Southern Sacramento Mountains
The goals of this study were to delineate areas of groundwater recharge, determine directions and rates of groundwater movement, and better understand the interactions between different aquifers and between the groundwater and surface water systems. Data collected from 2005 to 2009 include geologic mapping, frequent water level measurements in wells, single time and repeated well and spring sampling, precipitation measurement and sampling, fracture orientation measurements, and stream flow measurements. Findings include:
- Sacramento Mountains are the primary recharge area to the Pecos Slope and Roswell Artesian Basin
- Historically, snowmelt has been the dominant recharge, but extreme monsoons (i.e. more than ~7 inches in a few days) are also important for recharge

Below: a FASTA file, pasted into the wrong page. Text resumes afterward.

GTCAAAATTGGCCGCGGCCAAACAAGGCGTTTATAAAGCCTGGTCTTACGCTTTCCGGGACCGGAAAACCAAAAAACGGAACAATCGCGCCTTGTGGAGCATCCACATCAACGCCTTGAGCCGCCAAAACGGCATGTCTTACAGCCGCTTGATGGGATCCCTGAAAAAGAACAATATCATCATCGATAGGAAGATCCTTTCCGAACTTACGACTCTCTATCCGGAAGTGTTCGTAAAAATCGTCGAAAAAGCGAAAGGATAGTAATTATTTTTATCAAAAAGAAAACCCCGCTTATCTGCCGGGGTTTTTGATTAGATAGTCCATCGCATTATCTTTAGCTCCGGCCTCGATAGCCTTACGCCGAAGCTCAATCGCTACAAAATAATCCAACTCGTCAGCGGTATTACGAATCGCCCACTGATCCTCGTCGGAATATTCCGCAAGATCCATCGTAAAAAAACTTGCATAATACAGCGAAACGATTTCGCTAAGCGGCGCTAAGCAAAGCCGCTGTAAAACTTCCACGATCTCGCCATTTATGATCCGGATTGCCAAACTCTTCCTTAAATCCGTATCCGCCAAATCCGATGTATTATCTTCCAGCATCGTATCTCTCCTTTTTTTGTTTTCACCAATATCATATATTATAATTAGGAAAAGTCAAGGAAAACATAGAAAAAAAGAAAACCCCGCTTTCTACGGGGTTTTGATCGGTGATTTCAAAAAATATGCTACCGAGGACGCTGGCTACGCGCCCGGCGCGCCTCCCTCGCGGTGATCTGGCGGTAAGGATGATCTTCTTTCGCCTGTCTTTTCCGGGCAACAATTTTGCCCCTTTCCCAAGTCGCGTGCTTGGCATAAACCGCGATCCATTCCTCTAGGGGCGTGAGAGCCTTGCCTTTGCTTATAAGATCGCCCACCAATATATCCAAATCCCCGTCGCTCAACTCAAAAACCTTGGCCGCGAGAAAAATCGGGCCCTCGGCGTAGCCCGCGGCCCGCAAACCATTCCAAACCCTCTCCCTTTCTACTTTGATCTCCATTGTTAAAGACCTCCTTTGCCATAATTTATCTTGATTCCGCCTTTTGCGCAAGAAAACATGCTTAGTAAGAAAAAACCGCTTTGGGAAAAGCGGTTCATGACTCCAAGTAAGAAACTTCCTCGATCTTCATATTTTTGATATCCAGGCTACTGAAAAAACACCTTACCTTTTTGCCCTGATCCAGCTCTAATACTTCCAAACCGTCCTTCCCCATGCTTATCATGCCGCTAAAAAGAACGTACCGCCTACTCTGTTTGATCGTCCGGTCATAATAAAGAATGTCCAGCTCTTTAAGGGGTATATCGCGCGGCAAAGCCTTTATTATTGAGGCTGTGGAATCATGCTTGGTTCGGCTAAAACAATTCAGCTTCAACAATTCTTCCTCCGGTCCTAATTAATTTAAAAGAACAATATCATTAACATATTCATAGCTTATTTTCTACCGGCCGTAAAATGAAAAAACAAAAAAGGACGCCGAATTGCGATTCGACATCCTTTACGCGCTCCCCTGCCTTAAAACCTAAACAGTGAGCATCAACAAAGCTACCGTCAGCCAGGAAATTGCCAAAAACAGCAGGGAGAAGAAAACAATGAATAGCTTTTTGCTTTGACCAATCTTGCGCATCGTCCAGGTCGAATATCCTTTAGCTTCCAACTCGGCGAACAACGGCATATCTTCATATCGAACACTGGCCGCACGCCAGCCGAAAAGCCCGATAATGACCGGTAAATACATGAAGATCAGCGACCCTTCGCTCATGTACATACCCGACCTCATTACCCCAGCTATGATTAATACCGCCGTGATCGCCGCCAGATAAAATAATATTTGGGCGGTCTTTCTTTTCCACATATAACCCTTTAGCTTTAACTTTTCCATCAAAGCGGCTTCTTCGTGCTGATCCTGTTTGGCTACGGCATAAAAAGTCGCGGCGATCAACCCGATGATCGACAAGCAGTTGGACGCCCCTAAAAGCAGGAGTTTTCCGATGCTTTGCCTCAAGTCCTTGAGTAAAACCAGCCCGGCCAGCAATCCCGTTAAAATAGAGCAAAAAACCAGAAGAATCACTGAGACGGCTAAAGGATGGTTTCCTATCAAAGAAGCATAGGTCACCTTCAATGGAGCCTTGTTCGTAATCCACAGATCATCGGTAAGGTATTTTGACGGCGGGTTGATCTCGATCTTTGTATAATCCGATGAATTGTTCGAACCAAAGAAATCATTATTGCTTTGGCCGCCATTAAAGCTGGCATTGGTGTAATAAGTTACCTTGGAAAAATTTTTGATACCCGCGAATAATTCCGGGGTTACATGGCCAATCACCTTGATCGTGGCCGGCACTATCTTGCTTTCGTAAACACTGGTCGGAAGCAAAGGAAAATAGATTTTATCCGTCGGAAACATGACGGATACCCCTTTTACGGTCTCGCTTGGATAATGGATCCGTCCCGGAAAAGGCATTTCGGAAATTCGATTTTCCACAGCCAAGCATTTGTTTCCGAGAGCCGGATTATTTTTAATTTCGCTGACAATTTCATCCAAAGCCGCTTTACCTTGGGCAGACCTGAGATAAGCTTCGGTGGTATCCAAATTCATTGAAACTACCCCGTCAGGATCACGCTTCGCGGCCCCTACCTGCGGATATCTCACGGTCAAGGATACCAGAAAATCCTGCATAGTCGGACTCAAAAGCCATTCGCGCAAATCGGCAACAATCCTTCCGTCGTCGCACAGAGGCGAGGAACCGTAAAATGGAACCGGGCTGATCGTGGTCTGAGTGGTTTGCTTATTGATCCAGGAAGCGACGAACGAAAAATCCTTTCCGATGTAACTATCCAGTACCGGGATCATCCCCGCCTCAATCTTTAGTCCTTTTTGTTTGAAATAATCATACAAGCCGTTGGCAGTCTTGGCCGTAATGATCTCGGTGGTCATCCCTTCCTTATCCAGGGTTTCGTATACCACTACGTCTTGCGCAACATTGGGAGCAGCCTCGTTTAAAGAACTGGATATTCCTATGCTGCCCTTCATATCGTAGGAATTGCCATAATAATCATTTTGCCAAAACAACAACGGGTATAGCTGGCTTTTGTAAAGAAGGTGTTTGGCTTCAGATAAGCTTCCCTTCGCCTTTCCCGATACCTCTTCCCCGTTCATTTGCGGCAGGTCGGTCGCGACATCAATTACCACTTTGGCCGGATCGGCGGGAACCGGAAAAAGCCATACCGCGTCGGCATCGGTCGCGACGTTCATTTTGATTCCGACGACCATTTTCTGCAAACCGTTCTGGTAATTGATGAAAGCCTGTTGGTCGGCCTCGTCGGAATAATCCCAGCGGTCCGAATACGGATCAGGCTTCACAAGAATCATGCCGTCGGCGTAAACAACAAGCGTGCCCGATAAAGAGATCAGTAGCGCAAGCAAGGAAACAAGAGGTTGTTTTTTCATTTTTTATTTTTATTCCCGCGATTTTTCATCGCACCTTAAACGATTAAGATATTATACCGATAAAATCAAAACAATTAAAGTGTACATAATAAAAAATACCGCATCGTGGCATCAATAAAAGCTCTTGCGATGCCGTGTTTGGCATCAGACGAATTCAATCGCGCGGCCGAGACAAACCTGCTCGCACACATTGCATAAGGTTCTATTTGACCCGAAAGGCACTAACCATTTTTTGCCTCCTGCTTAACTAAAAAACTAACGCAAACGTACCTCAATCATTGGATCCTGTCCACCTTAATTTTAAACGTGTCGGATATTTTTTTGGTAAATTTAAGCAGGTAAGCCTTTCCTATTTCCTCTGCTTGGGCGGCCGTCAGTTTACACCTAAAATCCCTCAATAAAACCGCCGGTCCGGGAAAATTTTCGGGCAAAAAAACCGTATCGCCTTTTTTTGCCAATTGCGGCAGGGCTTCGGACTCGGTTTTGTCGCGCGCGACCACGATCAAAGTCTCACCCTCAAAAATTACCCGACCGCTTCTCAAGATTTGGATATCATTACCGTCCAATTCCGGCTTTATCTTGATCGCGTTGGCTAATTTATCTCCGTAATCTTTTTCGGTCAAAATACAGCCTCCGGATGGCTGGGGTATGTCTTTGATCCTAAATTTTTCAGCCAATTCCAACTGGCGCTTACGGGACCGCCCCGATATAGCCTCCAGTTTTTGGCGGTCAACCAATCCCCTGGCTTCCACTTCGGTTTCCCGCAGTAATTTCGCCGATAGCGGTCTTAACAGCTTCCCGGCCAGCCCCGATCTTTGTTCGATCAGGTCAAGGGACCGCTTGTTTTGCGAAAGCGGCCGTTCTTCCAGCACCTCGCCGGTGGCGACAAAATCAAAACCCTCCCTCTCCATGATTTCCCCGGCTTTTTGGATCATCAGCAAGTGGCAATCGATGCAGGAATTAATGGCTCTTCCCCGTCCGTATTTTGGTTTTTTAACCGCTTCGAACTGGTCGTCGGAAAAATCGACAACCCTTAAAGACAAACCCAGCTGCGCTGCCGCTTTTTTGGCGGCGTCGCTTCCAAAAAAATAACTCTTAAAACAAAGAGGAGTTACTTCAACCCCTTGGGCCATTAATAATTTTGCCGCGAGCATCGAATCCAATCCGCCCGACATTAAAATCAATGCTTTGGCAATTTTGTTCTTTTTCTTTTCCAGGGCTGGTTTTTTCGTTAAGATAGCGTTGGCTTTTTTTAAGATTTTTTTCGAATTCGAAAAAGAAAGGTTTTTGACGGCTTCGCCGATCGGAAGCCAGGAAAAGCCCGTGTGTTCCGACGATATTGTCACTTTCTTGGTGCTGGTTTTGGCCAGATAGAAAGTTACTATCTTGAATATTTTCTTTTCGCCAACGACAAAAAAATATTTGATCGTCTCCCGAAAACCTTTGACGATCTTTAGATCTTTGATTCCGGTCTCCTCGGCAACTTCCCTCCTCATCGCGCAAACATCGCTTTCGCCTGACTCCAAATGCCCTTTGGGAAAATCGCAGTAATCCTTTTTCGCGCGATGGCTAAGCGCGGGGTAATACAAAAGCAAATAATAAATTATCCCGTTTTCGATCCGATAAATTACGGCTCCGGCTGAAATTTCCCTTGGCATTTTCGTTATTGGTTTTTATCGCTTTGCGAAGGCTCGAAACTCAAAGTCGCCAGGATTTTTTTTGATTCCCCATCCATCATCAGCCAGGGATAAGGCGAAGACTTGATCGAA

- Multiple, independent lines of evidence from geology, hydrology, and groundwater chemistry indicate that about 75% recharge occurs above 7800 ft elevation
- Little recharge occurs on Pecos Slope except along Rio Peñasco, except possibly during extreme monsoons
- Recharge in the Sacramento Mountain 88,131–171,066 acre-ft /year
- Groundwater ages vary from 15–25 years old in the high mountains region (recharge area) to ~1300 years old in the Pecos Slope region
Funding for this work came from the Otero Soil and Water Conservation District through legislative appropriation administered by the New Mexico State Department of Agriculture at New Mexico State University, Las Cruces, New Mexico. Additional funding for geologic mapping in the study area has been awarded through the National Cooperative Geologic Mapping Program (STATEMAP). Supplemental funding for the watershed study was provided by the New Mexico Interstate Stream Commission.
The Bureau of Geology thanks the many residents of the Sacramento Mountains who have granted access to their property and wells. These projects would not be possible without their kind cooperation.
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